Subscribe to
Opera Today

Receive articles and news via RSS feeds or email subscription.


twitter_logo[1].gif



9780521746472.png

0810888688.gif

0810882728.gif

Recently in Performances

Will Don Quichotte Be the Last Production at San Diego Opera?

This quotation from Cervantes was displayed before the opening of the opera’s final scene:

“The greatest madness a man can commit in this life is to let himself die, just like that, without anybody killing him or any other hands ending his life except those of melancholy.”

Gound Faust - Calleja and Terfel, Royal Opera House London

Gounod's Faust makes a much welcomed return to the Royal Opera House. With each new cast, the dynamic changes as the balance between singers shifts and brings out new insights. In that sense, every revival is an opportunity to revisit from new perspectives. This time Bryn Terfel sang Méphistophélès, with Joseph Calleja as Faust - stars whose allure certainly helped fill the hall to capacity. And the audience enjoyed a very good show.

Syracuse Opera’s Porgy and Bess
Got Plenty O’ Plenty

The company ends its 2013-14 season on a high note with a staged performance of Gershwin’s theatrical masterpiece

A New Rusalka in Chicago

Lyric Opera of Chicago’s new production of Antonin Dvorak’s Rusalka is visually impressive and fulfills all possible expectations musically with unquestioned excitement.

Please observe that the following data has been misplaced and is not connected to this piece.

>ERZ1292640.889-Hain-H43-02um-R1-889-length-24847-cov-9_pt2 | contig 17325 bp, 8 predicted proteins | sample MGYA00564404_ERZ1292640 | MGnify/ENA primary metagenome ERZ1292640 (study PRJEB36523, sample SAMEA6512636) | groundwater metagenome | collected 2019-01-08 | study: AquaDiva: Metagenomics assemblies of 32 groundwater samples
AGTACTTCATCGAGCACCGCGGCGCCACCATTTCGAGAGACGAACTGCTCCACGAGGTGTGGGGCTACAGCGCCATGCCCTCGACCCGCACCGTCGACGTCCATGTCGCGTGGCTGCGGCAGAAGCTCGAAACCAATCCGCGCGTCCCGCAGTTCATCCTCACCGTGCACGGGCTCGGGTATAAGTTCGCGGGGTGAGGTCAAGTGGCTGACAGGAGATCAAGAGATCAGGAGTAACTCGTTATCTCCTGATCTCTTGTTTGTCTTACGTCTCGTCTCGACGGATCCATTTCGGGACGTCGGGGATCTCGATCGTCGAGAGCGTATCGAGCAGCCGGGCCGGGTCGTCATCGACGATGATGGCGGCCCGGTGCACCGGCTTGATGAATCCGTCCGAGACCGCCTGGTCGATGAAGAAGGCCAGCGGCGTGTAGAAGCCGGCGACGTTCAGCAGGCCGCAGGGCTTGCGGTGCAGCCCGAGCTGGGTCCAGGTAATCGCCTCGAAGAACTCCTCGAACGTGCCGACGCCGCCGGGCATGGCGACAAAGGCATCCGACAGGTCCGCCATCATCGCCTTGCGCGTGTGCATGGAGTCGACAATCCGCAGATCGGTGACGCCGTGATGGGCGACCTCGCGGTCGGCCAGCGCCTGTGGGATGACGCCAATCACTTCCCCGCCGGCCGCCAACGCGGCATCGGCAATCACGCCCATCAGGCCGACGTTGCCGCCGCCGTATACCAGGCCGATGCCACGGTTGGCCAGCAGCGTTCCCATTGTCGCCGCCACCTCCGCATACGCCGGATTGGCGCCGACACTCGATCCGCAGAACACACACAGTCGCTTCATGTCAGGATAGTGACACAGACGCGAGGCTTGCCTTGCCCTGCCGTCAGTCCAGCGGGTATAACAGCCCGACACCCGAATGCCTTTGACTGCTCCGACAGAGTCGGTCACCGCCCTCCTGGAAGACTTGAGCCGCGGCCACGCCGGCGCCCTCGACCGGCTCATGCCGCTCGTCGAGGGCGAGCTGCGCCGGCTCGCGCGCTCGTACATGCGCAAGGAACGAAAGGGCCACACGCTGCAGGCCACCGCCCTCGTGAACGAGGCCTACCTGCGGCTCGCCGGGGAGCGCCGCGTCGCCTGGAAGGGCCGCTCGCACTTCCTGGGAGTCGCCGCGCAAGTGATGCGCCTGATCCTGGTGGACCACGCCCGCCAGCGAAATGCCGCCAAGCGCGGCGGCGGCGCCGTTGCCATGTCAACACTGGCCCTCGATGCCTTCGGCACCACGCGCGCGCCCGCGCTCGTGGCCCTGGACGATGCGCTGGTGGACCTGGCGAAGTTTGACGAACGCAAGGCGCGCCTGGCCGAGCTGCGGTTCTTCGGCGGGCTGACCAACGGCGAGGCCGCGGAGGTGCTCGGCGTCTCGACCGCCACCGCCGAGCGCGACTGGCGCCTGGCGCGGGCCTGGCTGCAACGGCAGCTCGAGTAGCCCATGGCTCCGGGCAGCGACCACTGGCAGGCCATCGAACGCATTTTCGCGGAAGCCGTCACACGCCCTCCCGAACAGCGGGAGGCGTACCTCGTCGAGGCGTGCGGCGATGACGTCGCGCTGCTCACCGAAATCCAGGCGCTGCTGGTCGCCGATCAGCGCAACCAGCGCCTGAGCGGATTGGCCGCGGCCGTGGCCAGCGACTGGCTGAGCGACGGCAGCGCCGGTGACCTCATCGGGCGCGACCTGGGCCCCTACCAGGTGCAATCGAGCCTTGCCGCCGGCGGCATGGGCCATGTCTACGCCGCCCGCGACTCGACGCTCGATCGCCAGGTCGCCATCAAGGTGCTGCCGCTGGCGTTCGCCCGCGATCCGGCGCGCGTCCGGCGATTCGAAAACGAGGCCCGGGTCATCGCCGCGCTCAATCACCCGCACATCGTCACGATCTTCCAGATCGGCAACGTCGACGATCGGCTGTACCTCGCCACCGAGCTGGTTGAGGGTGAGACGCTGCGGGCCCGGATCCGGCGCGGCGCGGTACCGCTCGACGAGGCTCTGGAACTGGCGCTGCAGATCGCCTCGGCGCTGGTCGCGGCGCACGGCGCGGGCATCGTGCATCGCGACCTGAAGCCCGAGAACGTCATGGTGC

Karlsruhe’s Mixed Blessing Ballo

The reliable Badisches Staatstheater has assembled plenty of talent for its new Un Ballo in Maschera.

Louise Alder, Wigmore Hall

This varied, demanding programme indisputably marked soprano Louise Alder as a name to watch.

Luke Bedford: Through His Teeth, Linbury, Royal Opera House

Can this be the best British opera in years? Luke Bedford’s Through His Teeth at the Royal Opera House’s Linbury Theatre is exceptional. Drop everything and go.

Powder Her Face, ENO

As one descends the steel steps into the cavernous bunker of Ambika P3, one seems about to enter rather insalubrious realms — just right one might imagine, then, for an opera which delves into the depths of the seedier side of celebrity life.

Iphigénie Fascinates in the Pfalz

Kaiserslautern’s Pfalztheater has produced a tantalizing realization of Gluck’s Iphigénie en Aulide, characterized by intriguing staging, appealing designs, and best of all, superlative musical standards.

ROH presents Cavalli’s L’Ormindo at the Sam Wanamaker Playhouse, London

Never thought I’d say it but......

Harrison Birtwistle, Elliott Carter, Wigmore Hall, London

Celebrating the 80th birthday of one of the UK's greatest composers (if not the greatest), this concert was an intriguing, and not always stimulating, mix. Birtwistle with Carter makes sense, but Birtwistle with Adams does not - or at least only within the remit of the concert series. The concert was actually entitled “Nash Inventions: American and British Masterworks, including an 80th Birthday Tribute to Sir Harrison Birtwistle” and was the final concert in the “Inventions” series.

Requiem for a Lost Opera Company

On Wednesday, March 19, 2014, General Director Ian Campbell of San Diego Opera announced that the company would go out of business at the end of this season. The next day the company performed their long-planned Verdi Requiem with a stellar cast including soprano Krassimira Stoyanova, mezzo-soprano Stephanie Blythe, tenor Piotr Beczala, and bass Ferruccio Furlanetto.